Blog by VONNIE DAVIS -- International, Award-Winning Romance Author: Adventurous...Humorous...Amorous.

Thursday, April 29, 2010

Crafting a Synopsis--not easy when you're a wordy soul.

The title to the featured book says it all. "Writing a synopsis is tougher than writing the entire novel." I've just finished mine for my historical A Man for Annalee. Normally I wouldn't write it until I'd finished writing the book, but I needed to include a synopsis along with my first chapter entry to two different writing contests.

Formatting a synopsis is similar to formatting a novel. One inch margins all the way around the document. Book title on left side of header and page number on the right. Use Times Roman or Courier New fonts, size 12. Unlike a manuscript, though, a synopsis begins at the top of the page and is single spaced.

A synopsis takes a 95,000 word manuscript and shrinks it into two pages. Some editors will accept a five-page synopsis, but are especially thrilled if you can do it in two. They're extremely busy and stressed; their time is premium. So, the shorter you can make it, the better your chances of getting on their good side.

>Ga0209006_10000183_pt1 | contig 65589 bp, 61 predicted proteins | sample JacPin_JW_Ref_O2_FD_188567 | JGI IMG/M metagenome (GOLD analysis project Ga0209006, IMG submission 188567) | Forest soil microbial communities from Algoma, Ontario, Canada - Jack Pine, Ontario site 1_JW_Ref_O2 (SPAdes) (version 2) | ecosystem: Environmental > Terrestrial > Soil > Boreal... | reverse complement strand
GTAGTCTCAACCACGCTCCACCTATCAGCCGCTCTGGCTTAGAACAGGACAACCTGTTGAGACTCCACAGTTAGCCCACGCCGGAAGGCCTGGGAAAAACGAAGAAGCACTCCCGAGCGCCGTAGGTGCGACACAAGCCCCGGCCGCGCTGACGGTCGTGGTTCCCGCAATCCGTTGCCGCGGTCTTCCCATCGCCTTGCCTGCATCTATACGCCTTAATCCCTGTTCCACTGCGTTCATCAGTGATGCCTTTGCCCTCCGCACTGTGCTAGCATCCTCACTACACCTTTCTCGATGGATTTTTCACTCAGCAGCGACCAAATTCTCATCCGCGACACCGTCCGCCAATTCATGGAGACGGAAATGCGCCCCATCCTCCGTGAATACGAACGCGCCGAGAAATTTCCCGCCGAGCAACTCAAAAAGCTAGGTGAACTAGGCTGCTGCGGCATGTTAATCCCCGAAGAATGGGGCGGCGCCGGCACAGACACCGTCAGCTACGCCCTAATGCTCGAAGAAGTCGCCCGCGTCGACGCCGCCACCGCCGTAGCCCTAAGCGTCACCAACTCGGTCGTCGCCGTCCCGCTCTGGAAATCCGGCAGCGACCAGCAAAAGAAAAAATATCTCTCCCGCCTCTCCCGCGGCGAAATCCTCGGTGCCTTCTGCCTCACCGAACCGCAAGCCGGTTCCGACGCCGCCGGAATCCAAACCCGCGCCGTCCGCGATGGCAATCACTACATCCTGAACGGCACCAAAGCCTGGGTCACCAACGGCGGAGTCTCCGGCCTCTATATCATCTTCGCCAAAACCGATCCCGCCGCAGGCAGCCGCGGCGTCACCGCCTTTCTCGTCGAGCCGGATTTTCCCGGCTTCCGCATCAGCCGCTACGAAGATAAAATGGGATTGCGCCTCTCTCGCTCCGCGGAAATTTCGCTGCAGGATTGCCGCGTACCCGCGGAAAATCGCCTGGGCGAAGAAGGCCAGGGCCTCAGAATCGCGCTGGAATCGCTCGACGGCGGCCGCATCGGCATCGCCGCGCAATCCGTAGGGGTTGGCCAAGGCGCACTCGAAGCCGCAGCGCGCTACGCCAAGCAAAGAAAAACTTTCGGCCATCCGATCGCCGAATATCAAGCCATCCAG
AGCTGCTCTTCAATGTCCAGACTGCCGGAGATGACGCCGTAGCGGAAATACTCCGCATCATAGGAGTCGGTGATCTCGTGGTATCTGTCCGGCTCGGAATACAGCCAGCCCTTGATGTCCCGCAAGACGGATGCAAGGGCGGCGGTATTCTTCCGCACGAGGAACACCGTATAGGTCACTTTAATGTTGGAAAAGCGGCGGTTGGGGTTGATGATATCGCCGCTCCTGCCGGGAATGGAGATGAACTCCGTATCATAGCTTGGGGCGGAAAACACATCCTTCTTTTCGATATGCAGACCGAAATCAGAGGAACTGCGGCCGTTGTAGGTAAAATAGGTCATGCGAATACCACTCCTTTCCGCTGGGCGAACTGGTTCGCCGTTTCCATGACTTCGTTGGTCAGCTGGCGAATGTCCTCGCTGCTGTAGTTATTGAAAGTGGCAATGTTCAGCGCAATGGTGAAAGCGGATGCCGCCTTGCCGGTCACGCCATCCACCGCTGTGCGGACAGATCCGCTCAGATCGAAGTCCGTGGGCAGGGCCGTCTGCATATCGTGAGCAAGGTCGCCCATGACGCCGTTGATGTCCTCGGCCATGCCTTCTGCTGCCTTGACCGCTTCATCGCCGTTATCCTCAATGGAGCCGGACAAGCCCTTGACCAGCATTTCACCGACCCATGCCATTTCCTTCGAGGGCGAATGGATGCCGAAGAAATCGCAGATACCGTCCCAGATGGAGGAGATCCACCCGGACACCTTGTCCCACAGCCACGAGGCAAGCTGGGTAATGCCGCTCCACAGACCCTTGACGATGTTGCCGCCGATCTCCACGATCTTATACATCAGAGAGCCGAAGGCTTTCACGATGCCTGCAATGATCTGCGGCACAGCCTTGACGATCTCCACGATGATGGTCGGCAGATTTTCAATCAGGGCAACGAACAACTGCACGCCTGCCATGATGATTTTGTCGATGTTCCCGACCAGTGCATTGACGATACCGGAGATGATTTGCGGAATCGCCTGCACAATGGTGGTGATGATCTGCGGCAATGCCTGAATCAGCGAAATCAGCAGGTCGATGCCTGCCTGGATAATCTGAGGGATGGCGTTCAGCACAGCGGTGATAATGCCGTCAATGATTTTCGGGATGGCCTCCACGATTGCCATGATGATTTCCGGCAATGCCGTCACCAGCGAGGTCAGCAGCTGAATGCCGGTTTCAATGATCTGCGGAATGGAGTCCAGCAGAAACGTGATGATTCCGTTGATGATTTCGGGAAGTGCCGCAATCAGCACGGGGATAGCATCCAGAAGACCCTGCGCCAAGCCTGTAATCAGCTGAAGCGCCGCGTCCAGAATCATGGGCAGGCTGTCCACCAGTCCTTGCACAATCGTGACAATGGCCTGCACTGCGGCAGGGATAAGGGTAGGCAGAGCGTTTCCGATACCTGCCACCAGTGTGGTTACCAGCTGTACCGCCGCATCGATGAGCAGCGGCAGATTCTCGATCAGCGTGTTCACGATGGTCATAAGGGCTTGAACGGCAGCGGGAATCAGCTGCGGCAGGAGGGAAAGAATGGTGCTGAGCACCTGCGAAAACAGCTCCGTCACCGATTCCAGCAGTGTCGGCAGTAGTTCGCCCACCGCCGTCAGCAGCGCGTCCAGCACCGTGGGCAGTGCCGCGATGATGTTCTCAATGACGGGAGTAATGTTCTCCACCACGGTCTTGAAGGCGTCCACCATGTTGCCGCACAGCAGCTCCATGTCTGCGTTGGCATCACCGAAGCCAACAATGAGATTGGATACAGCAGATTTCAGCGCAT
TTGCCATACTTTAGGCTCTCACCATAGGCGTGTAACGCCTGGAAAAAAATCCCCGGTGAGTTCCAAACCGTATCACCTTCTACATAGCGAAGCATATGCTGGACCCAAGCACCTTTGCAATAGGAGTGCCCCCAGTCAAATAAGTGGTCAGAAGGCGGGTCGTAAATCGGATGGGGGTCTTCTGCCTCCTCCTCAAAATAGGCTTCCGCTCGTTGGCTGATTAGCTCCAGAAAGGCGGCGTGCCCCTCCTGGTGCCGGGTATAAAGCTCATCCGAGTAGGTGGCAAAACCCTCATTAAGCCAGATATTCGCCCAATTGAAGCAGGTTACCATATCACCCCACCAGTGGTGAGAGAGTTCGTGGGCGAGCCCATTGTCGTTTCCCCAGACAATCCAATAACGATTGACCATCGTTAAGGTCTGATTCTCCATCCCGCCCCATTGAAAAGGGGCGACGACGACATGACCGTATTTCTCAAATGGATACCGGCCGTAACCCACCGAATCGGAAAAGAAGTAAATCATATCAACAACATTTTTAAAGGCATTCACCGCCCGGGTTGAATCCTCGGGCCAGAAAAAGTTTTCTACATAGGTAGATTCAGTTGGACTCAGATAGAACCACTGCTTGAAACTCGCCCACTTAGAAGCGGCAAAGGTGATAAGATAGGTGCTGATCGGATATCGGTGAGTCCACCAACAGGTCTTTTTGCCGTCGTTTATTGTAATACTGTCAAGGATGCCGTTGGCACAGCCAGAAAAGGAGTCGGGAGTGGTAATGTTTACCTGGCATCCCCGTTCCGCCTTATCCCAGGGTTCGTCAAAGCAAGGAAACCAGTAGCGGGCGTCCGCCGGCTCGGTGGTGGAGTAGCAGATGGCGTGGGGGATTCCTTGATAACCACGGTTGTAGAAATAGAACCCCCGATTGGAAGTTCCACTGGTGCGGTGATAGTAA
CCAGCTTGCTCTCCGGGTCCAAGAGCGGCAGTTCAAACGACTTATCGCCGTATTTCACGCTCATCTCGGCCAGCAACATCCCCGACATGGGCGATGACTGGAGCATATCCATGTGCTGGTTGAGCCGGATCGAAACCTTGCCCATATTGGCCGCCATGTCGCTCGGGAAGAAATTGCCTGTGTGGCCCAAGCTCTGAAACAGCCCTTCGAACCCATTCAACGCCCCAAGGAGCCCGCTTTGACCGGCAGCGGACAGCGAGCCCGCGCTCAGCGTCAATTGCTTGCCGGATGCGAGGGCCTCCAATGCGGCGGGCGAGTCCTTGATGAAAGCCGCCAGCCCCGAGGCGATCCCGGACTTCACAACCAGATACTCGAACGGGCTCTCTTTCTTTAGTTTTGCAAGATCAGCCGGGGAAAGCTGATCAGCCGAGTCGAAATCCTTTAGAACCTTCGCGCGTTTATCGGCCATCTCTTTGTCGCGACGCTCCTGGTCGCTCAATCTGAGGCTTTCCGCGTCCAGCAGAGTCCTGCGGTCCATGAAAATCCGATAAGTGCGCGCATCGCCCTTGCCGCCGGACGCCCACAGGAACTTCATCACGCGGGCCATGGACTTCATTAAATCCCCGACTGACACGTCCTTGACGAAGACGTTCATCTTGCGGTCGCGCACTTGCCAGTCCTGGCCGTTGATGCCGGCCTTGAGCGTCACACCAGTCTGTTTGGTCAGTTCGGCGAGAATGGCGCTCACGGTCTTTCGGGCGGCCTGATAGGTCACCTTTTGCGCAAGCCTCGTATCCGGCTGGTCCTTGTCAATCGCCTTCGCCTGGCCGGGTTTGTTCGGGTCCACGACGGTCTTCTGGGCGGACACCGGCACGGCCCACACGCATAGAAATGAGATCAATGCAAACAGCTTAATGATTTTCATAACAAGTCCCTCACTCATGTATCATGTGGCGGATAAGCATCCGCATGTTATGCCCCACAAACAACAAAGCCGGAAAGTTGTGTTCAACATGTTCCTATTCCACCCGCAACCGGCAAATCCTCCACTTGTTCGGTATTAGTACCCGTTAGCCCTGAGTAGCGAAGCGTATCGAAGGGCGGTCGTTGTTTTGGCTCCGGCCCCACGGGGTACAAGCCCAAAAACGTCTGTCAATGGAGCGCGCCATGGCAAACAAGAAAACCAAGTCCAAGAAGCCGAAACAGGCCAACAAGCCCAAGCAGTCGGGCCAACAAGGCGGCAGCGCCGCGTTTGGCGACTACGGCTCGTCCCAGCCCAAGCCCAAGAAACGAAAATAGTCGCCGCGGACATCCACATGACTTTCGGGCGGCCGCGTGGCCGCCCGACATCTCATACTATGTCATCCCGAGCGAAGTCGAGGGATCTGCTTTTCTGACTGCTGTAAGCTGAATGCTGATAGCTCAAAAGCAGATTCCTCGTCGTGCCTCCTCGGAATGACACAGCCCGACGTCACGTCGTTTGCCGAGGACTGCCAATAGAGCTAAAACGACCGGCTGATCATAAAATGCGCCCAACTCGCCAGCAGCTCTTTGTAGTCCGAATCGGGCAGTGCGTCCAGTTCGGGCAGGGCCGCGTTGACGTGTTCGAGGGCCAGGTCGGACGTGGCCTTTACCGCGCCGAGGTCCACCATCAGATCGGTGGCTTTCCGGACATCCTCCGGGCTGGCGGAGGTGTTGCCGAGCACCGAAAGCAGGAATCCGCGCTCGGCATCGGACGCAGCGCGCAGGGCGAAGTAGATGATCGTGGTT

Now, when you're as wordy as I, shrinking a novel into two pages is like stepping out of a shower and, without drying off, squeezing a size-20 body into a size-12 girdle.

A synopsis demands that you tell everything that happens within the book. There is little room to showcase your style, so chose your words wisely, for you are literally saying, "This happened and then this, then this, followed by that and that, and then this." Arrrghh!!

The first time you mention a character, that character's name must be written  in capital letters. From that introduction on, you may type it normally. Show what emotions drive the main characters. Show how the main characters change and grow. Tell the ending! Don't make the mistake of thinking you'll entice an editor to read your book by leaving your ending a mystery. You won't. What you will do is antagonzie the editor and probably ruin your chances to have your complete manuscript read. Include the genre and word count.

Read and reread it. Share it with your writers/critique group. Give them the chance to tear it apart. That's exactly what my writers' group did last night. I have to admit that it wasn't a pretty scene, but ultimately they helped make my synopsis stronger. I rewrote it three more times today before submitting it, along with my first chapter. I must admit to a strong sense of relief that it's written--it is a necessary evil to the writing process. Any potential agent will require one. All editors insist on reading your synopsis; make it shine.

1 comment:

Scribbler said...

I'm glad you have finished it. I know it is a relief to put the thing in the mail.